On a side note, Amazon's current prototype drones fly at speeds of over 50 miles per hour. That's faster than a skeet target. Good luck shooting that down.

  2. Better Than Nothing - Just
    December 1, 2015 at 11:39 am

    Put a kitten in the drone and a very loud speaker saying "There is a cute kitten in this drone."

    No one would shoot a kitten...

    Would they?

  3. Christopher HasARightToPrivacy
    October 15, 2015 at 9:34 pm

    It's simply not legal to destroy or confiscate someones property without legal consequences - even if it's resting on your property. You can't just pummel someone's car if they park on your lawn. You can call the police and have them deal with the offending vehicle but it's not yours to destroy just because you're offended by it's presence.

  4. Sandra Wallace
    September 8, 2015 at 3:18 am

    I would rather have birds than drones. I have no doubt the drones pose a problem for birds one way or another. I have watched birds desert a large area over beach and marina when a single drone moved back and forth taking photos and the birds didn't appear to get used to it over time when it was used on successive occasions. (not talking just ordinary gulls and pigeons) Distraction caused by drones makes birds more vulnerable to raptors. Who needs a little more noise pollution anyway?

  5. S. Phibber McGee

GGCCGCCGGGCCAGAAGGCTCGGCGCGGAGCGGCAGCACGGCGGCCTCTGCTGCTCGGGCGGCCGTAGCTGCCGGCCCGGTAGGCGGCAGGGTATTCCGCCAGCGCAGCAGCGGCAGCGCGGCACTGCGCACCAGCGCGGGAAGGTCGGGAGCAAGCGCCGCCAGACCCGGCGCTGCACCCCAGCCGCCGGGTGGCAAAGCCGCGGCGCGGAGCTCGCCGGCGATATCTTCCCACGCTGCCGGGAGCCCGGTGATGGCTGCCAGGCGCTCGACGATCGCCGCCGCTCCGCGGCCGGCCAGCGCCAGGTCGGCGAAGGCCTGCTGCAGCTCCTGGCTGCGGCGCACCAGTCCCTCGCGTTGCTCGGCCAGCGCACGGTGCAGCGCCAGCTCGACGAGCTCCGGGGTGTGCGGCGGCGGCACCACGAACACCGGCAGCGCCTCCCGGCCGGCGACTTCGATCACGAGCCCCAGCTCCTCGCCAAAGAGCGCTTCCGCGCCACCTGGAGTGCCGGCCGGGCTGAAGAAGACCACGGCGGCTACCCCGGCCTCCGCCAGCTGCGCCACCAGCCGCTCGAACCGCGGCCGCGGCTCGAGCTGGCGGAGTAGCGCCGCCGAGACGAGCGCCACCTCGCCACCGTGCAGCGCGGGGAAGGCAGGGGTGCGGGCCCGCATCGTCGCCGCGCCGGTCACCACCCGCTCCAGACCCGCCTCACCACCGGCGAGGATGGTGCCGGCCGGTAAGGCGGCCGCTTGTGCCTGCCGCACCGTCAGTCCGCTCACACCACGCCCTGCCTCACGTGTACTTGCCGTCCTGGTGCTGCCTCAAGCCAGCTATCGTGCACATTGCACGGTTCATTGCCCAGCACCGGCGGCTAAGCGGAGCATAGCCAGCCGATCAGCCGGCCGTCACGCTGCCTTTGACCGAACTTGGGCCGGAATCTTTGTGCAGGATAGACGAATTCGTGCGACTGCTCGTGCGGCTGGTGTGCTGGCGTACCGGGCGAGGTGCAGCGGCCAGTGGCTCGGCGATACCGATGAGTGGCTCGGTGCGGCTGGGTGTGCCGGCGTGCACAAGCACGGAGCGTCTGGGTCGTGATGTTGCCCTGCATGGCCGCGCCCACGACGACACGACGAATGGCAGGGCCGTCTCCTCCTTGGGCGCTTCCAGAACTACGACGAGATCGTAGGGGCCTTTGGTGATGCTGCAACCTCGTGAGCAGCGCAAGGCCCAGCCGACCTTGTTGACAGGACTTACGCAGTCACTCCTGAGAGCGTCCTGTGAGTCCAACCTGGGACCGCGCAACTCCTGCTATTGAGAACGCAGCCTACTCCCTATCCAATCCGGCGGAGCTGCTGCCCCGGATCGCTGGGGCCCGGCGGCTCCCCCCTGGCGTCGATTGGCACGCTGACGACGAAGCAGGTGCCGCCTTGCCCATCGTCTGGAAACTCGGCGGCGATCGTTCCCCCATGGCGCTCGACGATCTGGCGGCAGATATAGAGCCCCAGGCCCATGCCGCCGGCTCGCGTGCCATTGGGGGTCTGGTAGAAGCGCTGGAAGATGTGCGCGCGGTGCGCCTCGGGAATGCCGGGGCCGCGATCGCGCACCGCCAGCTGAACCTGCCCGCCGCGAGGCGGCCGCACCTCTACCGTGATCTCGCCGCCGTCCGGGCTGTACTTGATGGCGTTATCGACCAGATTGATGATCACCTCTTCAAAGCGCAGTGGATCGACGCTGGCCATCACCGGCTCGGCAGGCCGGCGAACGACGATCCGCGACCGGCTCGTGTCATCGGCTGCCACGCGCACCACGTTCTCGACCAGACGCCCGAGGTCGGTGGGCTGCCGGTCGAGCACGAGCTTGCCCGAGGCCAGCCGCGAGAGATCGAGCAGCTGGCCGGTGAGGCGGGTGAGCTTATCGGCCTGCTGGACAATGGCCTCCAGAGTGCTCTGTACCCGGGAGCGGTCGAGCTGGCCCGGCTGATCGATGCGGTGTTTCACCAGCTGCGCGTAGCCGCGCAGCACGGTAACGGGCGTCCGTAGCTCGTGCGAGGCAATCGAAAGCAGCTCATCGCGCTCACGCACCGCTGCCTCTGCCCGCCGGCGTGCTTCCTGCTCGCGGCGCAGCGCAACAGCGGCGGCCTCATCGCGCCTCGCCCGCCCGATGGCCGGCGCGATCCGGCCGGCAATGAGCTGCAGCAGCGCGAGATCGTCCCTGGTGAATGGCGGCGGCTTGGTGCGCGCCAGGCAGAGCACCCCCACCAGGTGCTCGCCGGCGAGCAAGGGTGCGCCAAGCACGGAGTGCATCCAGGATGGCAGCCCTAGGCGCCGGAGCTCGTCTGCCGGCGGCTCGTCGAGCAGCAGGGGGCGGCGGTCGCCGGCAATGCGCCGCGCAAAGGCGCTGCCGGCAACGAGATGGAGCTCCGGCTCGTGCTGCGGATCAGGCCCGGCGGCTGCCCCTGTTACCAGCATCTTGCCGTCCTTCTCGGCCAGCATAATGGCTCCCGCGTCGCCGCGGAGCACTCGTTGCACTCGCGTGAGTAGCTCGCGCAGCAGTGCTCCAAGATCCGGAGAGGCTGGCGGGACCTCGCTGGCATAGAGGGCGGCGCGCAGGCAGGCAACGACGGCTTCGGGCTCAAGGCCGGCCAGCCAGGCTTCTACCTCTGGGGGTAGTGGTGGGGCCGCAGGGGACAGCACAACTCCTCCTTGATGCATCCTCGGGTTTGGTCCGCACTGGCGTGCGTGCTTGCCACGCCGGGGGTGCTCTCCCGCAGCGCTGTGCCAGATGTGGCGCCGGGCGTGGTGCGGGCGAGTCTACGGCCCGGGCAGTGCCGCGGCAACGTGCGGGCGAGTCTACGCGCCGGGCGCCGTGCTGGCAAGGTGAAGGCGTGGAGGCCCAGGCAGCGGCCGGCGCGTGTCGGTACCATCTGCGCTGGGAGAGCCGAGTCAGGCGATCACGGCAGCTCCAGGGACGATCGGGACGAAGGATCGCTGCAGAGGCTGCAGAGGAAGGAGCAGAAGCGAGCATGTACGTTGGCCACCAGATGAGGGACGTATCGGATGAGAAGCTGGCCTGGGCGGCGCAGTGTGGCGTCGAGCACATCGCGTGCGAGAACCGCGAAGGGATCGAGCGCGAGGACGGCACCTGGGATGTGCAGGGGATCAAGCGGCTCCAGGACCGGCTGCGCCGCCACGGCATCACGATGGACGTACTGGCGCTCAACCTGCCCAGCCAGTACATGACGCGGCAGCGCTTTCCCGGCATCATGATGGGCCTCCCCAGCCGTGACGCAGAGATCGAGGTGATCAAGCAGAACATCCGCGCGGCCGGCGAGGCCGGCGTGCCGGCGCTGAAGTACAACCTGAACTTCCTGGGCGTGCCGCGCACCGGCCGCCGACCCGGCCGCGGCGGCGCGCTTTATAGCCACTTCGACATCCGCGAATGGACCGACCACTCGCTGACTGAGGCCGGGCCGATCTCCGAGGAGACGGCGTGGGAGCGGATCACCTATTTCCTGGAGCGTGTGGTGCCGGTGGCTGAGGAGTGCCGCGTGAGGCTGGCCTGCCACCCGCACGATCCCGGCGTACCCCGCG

April 27, 2015 at 9:52 pm

    Fine so don't use a firearm, use a potato cannon or paintball gun to get the job done.
    you have a right to privacy and if that right is being thwarted becasue someone has flown a drove over your 8 foot high privacy fence to view you and your home you certainly have a right to discourage them from doing it.

    Just like they have cellphone jambers I predict shortly we will have jambers that interfear with the control and operation fo UAVs

  6. Thunderstormfairy
    December 29, 2014 at 3:52 pm

    I don't want a drone anywhere near me just because they really freaking annoy me. I used the work "freaking" because I am trying to be polite. When Amazon starts using drones I will cancel my prime membership and never buy a thing from them again.

  7. Tom S
    December 27, 2014 at 9:25 pm

    If you don't want me shooting it out of the sky, send me some money so I can enable 2 less lethal technologies:

    1 - jammer. Knock it out of the the sky
    2 - killer drone. I can go up and pull it out of the sky.

    In either case, I'd strip it for parts and Ebay them, then I can pay you back ;-)

    But a single frangible shotgun round is SO much cheaper.

    And no, with how rural I am, there aren't really any *current* uses that are "legitimate". If delivery companies want to use them, they should work on making it rather obvious they are delivery drones with markings/colors (though you would think the container hanging from them would be a clue). However, delivery drones really have no business hovering for a long time over a property. Of the 7 uses in the link you provided, for MY property, only delivery and healthcare are valid in my airspace, and I'd know they are coming in those cases.